In the past, refinancing meant balancing the benefit of lower monthly payments against the cost of refinancing. Traditional refinancing was laden with so many fees, that the out of pocket expenses made it unaffordable even to those people who would benefit from refinancing. These days, many lenders offer low- or no- fee financing to people with very good credit. For the rest of us, there are still some fees associated with refinancing a home loan.
Refinancing fees are the same as those associated with financing the initial purchase of the home: legal fees; application fees; and settlement costs. Additionally, with a re-finance, there might be pre-payment penalties and points to pay. The fees typically equal between three and six percent of the total amount of the loan, and since the fees associated with refinancing a home can add up quickly, many mortgage companies will waive the application and legal fees. This can save thousands of dollars, but can also result in a higher interest rate on the loan.
Pre-payment penalties are fees the lender charges you for paying off your loan early (which is exactly what happens to the original loan when you refinance). Why would a lender charge you for paying off your loan early? Lenders don’t make money on interest, and the shorter the loan term, the less interest they make. If you pay the loan off early, they miss out on a lot of interest they expected to receive from you. To offset their loss, they charge you hefty fees.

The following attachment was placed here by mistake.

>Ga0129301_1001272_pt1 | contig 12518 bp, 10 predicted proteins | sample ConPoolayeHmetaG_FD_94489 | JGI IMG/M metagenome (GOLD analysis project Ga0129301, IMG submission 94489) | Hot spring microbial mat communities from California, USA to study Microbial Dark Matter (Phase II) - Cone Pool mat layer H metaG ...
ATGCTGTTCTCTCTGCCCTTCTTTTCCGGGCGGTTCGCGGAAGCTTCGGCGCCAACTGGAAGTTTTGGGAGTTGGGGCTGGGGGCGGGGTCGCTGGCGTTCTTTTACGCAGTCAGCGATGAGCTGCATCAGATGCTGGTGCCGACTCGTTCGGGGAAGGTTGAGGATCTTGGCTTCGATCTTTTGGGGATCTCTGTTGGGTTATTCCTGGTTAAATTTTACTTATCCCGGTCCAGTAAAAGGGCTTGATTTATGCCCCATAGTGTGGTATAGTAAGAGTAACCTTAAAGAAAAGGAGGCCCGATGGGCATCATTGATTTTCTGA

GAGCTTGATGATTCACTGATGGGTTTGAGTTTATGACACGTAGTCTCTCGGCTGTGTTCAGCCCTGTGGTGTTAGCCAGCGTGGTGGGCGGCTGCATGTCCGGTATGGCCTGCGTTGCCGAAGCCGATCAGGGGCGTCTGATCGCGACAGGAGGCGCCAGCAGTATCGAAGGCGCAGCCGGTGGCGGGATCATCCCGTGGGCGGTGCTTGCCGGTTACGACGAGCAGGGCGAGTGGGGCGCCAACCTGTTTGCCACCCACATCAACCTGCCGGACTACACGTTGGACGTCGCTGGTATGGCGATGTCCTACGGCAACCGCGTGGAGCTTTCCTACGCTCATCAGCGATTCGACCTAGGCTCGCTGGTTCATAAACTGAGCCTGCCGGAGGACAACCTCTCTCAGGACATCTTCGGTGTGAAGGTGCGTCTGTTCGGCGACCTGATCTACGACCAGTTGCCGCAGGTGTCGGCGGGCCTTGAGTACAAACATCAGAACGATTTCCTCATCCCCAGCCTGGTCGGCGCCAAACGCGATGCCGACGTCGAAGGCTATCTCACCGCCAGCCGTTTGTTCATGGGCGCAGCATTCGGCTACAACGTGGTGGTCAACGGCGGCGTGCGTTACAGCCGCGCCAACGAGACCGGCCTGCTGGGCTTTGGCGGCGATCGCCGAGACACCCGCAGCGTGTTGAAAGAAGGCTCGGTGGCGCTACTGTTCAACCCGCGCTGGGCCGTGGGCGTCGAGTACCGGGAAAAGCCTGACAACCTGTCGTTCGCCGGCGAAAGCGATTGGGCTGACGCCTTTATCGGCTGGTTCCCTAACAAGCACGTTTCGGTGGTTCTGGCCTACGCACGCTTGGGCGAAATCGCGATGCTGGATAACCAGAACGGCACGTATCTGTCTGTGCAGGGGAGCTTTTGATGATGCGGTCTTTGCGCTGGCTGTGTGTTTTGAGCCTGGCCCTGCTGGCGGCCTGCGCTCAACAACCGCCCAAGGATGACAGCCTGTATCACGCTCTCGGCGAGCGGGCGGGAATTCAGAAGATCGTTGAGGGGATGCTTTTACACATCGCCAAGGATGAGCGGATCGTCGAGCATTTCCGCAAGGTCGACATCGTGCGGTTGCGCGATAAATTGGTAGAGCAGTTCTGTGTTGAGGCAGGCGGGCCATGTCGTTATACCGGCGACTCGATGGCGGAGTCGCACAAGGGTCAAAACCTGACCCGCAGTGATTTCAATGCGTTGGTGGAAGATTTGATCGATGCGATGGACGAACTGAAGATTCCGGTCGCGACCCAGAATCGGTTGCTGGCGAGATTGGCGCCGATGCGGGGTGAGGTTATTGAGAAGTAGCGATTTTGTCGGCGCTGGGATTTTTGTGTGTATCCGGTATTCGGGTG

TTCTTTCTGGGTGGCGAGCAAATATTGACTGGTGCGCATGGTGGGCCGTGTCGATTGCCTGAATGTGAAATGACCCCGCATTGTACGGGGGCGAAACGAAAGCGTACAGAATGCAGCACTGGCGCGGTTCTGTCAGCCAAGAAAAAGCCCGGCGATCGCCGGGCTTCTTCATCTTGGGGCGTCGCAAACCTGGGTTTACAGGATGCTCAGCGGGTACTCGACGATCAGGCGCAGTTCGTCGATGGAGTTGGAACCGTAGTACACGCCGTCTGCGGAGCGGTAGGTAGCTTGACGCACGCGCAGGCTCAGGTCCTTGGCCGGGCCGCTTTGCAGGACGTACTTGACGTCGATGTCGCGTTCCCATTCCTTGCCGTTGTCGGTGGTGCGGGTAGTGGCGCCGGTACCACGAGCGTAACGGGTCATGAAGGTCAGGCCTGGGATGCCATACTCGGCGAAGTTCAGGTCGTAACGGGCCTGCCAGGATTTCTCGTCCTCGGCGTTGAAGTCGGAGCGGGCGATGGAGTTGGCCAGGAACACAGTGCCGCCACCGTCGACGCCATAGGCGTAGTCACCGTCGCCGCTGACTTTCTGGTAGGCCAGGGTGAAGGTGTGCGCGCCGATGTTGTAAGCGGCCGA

Points are often required by lenders and are paid at refinance closings. Points are like pre-paid interest, equivalent to usually one percent of the total amount of the loan. Points lower the interest rate on the loan and, with a regular loan closing, can be immediately deducted from income taxes. In the context of a refinance, the I.R.S. will not let you deduct the points right away; you must amortize them instead. That’s not a fee or tax hit per se, but it is a little something that borrowers don’t often expect. However, many lenders these days offer zero point closings for refinancing, so the buyer saves some money there and the tax point is moot.
One way to cover the fees associated with refinancing is to do a cash-out refinance. In this scenario, the home owner converts some of his equity in the home to cash that can be used for any purposes including paying the costs of refinancing. If the homeowner’s credit is good, he or she still may be able to lower the mortgage interest rates.